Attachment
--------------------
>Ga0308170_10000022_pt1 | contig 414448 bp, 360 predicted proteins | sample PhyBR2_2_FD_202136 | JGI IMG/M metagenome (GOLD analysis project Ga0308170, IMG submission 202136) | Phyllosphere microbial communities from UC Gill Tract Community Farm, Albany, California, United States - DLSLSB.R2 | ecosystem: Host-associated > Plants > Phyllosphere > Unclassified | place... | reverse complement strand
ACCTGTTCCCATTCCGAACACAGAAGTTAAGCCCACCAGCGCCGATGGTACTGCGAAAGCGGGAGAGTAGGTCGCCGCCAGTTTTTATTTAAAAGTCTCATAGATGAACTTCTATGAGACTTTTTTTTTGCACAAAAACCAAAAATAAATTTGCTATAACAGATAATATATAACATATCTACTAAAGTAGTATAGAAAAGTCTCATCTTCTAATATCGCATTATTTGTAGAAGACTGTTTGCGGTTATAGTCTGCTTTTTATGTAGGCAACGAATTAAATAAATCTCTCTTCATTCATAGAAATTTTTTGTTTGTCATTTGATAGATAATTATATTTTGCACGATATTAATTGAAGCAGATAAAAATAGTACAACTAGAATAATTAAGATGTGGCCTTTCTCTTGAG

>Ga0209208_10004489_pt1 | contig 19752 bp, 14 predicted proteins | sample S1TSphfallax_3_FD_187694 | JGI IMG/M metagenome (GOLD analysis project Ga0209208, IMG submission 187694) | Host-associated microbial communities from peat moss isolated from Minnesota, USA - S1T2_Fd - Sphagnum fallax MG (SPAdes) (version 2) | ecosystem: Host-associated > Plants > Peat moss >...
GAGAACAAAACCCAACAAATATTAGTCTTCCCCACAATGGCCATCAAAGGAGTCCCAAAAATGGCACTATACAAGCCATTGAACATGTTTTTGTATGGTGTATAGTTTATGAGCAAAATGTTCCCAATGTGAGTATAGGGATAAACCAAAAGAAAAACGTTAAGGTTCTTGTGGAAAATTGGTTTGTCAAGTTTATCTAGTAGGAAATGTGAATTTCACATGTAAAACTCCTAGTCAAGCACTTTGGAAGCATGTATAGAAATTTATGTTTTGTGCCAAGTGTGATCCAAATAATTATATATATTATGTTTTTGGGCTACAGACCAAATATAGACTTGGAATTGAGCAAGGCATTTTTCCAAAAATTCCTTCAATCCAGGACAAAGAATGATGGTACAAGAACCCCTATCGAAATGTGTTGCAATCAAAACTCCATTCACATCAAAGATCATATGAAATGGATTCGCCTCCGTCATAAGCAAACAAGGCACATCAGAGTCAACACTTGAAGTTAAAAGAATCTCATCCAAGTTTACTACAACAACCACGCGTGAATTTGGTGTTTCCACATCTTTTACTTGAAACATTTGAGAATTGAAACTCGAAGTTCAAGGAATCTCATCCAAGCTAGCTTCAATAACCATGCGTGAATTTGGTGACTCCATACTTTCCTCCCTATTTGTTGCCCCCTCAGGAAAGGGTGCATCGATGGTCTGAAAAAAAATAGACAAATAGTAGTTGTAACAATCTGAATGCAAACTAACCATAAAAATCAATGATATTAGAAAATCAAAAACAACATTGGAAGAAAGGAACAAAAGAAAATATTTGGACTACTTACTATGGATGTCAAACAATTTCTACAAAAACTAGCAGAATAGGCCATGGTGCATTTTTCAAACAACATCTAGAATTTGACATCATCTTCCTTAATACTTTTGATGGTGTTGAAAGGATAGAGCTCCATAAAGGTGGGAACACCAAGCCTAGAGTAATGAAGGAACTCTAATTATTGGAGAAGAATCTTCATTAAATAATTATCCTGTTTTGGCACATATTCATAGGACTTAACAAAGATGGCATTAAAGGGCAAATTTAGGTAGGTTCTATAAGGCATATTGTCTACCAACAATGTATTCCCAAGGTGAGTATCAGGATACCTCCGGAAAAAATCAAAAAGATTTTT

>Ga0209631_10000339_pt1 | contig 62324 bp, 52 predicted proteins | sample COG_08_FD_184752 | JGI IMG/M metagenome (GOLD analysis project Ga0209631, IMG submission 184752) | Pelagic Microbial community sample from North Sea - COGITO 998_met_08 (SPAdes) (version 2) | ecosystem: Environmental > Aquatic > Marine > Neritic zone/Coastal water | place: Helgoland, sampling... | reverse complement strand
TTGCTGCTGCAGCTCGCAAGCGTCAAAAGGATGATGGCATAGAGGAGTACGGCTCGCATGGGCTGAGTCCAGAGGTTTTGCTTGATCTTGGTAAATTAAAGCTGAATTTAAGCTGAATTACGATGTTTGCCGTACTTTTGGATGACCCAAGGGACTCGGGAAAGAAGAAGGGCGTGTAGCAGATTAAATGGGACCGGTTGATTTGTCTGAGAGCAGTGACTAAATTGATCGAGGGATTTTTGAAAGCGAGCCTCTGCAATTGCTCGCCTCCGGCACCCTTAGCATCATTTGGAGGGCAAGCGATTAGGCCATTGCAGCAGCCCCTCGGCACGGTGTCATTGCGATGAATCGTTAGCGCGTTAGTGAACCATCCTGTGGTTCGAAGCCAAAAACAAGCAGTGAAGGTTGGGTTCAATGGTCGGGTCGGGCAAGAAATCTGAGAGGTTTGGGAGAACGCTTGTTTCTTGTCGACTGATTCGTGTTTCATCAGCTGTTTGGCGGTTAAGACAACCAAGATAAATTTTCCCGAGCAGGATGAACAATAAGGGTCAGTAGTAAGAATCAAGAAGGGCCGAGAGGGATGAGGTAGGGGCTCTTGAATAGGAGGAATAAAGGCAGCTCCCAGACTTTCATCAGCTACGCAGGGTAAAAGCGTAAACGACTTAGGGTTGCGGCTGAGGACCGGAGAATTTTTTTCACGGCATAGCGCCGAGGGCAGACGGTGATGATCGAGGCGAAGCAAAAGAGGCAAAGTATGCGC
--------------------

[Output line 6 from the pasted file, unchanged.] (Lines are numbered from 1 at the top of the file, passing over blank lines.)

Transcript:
TTGCTGCTGCAGCTCGCAAGCGTCAAAAGGATGATGGCATAGAGGAGTACGGCTCGCATGGGCTGAGTCCAGAGGTTTTGCTTGATCTTGGTAAATTAAAGCTGAATTTAAGCTGAATTACGATGTTTGCCGTACTTTTGGATGACCCAAGGGACTCGGGAAAGAAGAAGGGCGTGTAGCAGATTAAATGGGACCGGTTGATTTGTCTGAGAGCAGTGACTAAATTGATCGAGGGATTTTTGAAAGCGAGCCTCTGCAATTGCTCGCCTCCGGCACCCTTAGCATCATTTGGAGGGCAAGCGATTAGGCCATTGCAGCAGCCCCTCGGCACGGTGTCATTGCGATGAATCGTTAGCGCGTTAGTGAACCATCCTGTGGTTCGAAGCCAAAAACAAGCAGTGAAGGTTGGGTTCAATGGTCGGGTCGGGCAAGAAATCTGAGAGGTTTGGGAGAACGCTTGTTTCTTGTCGACTGATTCGTGTTTCATCAGCTGTTTGGCGGTTAAGACAACCAAGATAAATTTTCCCGAGCAGGATGAACAATAAGGGTCAGTAGTAAGAATCAAGAAGGGCCGAGAGGGATGAGGTAGGGGCTCTTGAATAGGAGGAATAAAGGCAGCTCCCAGACTTTCATCAGCTACGCAGGGTAAAAGCGTAAACGACTTAGGGTTGCGGCTGAGGACCGGAGAATTTTTTTCACGGCATAGCGCCGAGGGCAGACGGTGATGATCGAGGCGAAGCAAAAGAGGCAAAGTATGCGC